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Getting a record deal

Getting a record deal

Getting a record deal seems to be getting harder every year. With the introduction of the internet, it seems as if anyone with a guitar, microphone, and laptop is all the sudden a professional recording musician.

So how do you, as an aspiring musician, stand out with the gluttony of music that’s currently out there? Is your talent alone enough for the record labels to take notice? The simple answer is, probably not.

Gone are the days of artist development. With the state of the music industry, most notably declining records sales, labels are more than ever looking to lessen their risk. The more of a finished product you can bring to the table, the better the chances of a major label getting behind your career.

So what does this mean for you?

It means it might be time to start asking yourself some tough questions. If you believe you have paid your dues, so to speak, and yet no one still seems to be paying any attention, maybe there is something you are missing. Below are some question every aspiring musician should ask themselves when trying to get the attention of record labels.

Does my music have commercial appeal? Your fourteen minute song featuring a five minute bassoon solo might seem like an artistic extension of who you are as a person, but lets face it, it has no commercial appeal. No one is ever going to buy it, much less a bunch of people. Record labels like songs that are radio friendly. If you couldn’t imagine hearing one of your songs on the radio, chances are they can’t either.

Do I have a big enough fanbase? Like I stated earlier, the more you can bring to the table, the better. Having a fanbase is no different. This is probably the most important thing label and managers are looking for. How many people are coming to your shows? How big is your mailing list? How many records and merchandise have you sold independently? An established fanbase will give labels more confidence that consumers will purchase your music.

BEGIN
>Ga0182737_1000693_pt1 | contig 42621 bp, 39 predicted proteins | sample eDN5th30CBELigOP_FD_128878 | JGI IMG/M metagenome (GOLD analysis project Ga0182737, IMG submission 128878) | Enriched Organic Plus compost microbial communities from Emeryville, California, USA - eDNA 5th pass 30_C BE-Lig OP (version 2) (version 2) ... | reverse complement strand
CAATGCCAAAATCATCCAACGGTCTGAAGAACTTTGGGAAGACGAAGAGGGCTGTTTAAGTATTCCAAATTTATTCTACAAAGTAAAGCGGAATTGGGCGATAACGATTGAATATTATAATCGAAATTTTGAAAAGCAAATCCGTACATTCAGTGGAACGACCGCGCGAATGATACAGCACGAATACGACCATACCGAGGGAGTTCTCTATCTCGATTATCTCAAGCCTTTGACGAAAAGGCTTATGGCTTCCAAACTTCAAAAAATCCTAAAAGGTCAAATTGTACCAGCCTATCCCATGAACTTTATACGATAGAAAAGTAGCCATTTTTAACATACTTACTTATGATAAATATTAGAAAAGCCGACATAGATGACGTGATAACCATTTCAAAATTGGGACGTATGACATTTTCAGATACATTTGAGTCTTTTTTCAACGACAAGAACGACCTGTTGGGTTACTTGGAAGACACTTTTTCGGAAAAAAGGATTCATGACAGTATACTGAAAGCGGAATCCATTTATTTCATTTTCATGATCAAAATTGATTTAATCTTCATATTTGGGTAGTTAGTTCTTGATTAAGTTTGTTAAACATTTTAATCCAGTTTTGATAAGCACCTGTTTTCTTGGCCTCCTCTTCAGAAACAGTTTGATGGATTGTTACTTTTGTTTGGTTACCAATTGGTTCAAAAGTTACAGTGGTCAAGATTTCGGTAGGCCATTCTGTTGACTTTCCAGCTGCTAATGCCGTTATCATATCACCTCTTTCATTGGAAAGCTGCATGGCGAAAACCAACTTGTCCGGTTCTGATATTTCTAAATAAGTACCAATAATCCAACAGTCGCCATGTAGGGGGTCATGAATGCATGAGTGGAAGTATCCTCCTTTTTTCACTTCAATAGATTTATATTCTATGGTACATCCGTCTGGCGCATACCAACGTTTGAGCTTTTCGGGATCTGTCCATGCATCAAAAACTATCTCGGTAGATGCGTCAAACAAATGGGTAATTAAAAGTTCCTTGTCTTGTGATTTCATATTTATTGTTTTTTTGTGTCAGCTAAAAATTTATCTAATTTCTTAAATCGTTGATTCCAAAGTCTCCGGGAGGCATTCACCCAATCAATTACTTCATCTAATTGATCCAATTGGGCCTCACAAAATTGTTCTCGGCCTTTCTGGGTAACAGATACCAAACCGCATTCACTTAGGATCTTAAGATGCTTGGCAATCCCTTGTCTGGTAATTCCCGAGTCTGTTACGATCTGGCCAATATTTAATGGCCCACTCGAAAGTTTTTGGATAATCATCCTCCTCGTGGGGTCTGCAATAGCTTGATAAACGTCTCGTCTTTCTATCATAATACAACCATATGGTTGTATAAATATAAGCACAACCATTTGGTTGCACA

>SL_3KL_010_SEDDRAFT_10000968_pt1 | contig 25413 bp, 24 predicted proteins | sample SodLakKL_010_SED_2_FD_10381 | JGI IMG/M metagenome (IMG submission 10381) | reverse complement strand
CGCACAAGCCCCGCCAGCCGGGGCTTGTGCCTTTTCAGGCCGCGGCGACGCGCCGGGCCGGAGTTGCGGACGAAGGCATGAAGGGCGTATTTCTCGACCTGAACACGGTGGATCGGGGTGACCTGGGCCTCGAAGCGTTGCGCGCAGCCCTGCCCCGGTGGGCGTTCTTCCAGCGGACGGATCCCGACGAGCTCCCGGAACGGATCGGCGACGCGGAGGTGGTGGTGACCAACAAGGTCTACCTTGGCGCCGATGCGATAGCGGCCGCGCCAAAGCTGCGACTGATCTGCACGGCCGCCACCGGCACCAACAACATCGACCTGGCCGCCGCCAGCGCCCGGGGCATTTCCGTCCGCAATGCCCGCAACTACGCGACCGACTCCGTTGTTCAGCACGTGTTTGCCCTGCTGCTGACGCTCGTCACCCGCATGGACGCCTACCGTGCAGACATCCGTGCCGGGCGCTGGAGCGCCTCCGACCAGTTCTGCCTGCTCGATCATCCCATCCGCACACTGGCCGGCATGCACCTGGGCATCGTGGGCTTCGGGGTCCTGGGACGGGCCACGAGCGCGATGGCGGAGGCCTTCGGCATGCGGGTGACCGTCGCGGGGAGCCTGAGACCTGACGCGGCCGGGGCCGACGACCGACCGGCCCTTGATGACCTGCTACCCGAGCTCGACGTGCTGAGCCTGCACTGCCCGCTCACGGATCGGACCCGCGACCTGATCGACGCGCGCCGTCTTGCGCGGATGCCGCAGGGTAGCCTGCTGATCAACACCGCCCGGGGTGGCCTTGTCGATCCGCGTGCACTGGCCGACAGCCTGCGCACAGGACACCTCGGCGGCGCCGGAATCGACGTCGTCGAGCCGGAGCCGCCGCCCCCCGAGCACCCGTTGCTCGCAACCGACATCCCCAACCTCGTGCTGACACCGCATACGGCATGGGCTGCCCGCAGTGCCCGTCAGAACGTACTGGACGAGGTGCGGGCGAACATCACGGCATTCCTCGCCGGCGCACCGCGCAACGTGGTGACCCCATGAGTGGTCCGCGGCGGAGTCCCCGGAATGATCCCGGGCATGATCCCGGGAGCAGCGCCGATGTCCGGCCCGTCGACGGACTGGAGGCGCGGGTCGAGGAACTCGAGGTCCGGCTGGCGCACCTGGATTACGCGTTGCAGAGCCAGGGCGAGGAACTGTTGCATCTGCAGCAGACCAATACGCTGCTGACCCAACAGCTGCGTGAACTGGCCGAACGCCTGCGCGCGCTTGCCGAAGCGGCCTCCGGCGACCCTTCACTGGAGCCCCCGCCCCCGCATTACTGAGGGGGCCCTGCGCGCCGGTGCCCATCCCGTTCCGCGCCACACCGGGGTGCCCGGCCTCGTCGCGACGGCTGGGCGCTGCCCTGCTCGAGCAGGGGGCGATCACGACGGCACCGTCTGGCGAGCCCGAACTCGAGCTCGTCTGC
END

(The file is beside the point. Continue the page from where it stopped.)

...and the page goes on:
Is my demo good enough? A great demo cd should be no longer than 3 to 4 songs. Put your best song first and go from there. Leave off or edit any song with incredibly long intros or outros. A&R guys are overwhelmed with submissions and no one has time to sit through your four minute intro, before getting to the meat of the song. Have, at the least, “good” production value. If it sounds like it was recorded in a dumpster, chances are that’s where it going to end up.

Do I have a press kit - Now that you have a good demo, the next step is making sure you have a good press kit. In the music business, the folder that contains your photo (current), bio, press clippings, and demo CD is called your press kit. So it better look good and contain everything you need others to know about you and your music.

Do I need management - Is having a well connected manager really that important? Absolutely. Record labels receive on average several hundred submissions a week. From friends, manager and attorney’s they have a previous relationship with, as well as “unsolicited” submissions from artists themselves. With only so many hours in each week, their time for dealing with new submissions is somewhat limited. So they generally start with the top of the pyramid of submissions and go from there. In other words, the top of the pyramid are the people they already have the closest relationship with. They at least know that the material being sent to them by a manager they have a relationship with will at least be worth listening to, because someone has staked their reputation on it.

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